How to Survive Freshers when you Don't Drink

So when I started university, I was on a lot of medication and also being a recovering alcoholic I had vowed not to drink. Logically it wasn't good because it would mess my medication up and also I knew that I was not a nice drunk. Turning up on my first day, I was the second person to move in and already the fridge was full of flatmate number ones alcohol, like seriously how much alcohol does one person need. They seemed to have more alcohol in their fridge, cupboard and bedroom than food, clothes and any other form of belongings put together. Now I have nothing against those who drink as long as their drinking doesn't kill my fun when they have taken it too far and have to stumble home at 11pm because they can't get into a club because they're too drunk. So if you don't drink and it's freshers week but you still want to get out and make friends, these are my tips for how to survive freshers week.

1. Don’t feel like because you don’t drink, you shouldn’t get involved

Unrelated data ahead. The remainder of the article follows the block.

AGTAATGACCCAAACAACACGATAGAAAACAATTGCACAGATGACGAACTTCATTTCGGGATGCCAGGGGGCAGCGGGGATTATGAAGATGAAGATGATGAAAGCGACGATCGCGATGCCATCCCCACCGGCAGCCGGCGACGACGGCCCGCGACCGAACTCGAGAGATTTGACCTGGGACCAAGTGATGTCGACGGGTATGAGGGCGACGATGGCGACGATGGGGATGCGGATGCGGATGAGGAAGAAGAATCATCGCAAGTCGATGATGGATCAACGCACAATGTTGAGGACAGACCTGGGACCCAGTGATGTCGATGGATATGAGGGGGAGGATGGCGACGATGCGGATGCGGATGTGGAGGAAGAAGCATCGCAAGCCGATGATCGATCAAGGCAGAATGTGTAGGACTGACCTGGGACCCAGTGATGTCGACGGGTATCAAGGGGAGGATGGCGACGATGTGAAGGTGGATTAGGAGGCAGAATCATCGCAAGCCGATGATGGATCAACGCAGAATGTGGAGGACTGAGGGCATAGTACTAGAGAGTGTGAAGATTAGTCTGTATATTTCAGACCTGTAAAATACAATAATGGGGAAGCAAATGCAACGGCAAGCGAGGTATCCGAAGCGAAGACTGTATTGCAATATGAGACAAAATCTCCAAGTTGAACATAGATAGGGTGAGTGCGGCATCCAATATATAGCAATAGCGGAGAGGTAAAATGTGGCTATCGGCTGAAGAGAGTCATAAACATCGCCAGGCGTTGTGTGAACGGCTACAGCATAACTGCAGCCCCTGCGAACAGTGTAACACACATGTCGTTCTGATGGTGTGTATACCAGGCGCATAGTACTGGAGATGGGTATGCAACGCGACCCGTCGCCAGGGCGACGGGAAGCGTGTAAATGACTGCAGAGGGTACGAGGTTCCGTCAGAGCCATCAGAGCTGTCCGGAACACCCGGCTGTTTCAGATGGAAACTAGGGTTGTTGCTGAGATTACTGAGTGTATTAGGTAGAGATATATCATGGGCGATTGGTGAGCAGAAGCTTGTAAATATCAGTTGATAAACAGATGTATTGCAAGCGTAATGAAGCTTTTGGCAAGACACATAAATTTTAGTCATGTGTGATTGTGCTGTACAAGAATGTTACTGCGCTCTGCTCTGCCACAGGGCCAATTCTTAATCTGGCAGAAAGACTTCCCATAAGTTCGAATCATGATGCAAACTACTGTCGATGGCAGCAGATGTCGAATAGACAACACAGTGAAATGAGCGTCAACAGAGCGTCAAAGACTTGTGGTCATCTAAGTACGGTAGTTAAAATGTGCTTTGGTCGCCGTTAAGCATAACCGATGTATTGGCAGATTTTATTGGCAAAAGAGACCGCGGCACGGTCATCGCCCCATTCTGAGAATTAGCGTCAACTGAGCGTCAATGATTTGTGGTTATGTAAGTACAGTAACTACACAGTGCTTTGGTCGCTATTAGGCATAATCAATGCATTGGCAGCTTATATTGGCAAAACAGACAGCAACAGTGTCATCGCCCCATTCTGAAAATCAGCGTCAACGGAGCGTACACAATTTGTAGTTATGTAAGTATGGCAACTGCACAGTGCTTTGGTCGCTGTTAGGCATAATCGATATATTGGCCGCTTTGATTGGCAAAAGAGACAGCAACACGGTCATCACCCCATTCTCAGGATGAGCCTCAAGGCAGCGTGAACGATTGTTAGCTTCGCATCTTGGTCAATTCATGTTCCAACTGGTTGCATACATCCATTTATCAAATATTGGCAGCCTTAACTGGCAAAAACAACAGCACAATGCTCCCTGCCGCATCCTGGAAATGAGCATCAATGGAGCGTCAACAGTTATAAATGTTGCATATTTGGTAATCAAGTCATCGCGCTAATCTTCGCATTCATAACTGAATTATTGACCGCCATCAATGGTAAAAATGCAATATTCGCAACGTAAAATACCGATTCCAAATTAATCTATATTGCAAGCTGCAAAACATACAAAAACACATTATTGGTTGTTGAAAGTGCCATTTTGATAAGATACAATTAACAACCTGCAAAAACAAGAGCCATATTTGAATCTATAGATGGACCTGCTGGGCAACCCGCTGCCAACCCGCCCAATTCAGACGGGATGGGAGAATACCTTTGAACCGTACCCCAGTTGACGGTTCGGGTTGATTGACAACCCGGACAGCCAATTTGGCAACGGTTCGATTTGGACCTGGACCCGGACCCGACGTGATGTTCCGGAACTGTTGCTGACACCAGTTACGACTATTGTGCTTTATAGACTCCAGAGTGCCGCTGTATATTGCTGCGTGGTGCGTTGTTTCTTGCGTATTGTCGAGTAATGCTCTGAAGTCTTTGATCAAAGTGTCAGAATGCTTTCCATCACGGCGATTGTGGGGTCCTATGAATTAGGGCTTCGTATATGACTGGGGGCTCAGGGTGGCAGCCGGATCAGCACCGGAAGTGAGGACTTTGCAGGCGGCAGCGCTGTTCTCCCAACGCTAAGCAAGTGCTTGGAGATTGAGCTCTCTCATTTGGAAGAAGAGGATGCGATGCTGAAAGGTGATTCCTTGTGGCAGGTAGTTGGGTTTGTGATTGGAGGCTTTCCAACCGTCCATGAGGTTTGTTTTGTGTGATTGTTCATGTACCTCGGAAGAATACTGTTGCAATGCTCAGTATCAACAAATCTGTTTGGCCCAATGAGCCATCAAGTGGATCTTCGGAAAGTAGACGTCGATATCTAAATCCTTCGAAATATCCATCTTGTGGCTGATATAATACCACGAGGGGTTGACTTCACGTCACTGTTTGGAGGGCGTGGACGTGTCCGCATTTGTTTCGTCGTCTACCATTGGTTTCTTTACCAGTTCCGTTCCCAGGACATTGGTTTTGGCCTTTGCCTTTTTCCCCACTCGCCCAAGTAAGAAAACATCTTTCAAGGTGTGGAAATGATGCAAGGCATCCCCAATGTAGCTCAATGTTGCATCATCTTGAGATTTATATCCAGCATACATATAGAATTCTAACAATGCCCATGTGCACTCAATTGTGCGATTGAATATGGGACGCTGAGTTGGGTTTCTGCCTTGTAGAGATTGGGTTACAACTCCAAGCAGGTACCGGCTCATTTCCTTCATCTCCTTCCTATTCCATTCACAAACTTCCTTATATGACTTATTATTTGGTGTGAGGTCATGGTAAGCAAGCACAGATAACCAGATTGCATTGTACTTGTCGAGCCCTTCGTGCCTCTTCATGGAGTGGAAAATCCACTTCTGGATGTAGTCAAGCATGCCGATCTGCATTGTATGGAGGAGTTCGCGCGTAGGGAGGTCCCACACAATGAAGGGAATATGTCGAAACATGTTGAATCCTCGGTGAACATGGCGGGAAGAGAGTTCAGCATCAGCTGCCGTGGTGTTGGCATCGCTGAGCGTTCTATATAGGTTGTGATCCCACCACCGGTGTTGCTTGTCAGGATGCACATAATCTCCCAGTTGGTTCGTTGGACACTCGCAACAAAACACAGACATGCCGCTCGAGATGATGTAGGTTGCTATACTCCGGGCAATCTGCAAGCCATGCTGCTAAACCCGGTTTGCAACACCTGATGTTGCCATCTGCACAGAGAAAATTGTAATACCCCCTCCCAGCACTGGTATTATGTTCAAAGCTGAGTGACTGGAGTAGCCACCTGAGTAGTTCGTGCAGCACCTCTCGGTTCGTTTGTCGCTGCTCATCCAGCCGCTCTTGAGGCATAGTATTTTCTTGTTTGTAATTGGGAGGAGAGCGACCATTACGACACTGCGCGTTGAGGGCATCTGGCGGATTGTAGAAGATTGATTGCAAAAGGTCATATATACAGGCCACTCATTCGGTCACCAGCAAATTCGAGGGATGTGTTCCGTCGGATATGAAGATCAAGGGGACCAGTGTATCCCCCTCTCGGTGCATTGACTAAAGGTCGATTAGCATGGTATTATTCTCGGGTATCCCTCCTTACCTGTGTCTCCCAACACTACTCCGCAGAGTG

When I got my Freshers guide, I was glad to see there was drinking and non-drinking events which made me feel at ease but ultimately I knew I would end up going to a few of both. Being fairly confident I had no issue making an idiot of myself at karaoke without having to down a shot or two but there were events I was worried about going to without drinking. Freshers welcome party and Pounded were events where shots and alcohol was cheap (£1 a shot in some cases) and it is extremely tempting to either go and get drunk or if you're a long time drink avoider, not go at all. It is still possible to go out and enjoy yourself without the addition of alcohol. Just because you're not drinking doesn't mean you can escape the excitement in the atmosphere and the chance of meeting new people. Pre-drinks alone was interesting, whilst I didn't drink it was great dong my hair, make up and discussing what to wear with the other girls whilst having a sing a long and a bit of a dance before we left. Alcohol isn't a substitute for personality, even if you're shy there is still a lot of events and societies get togethers that allow you to meet people.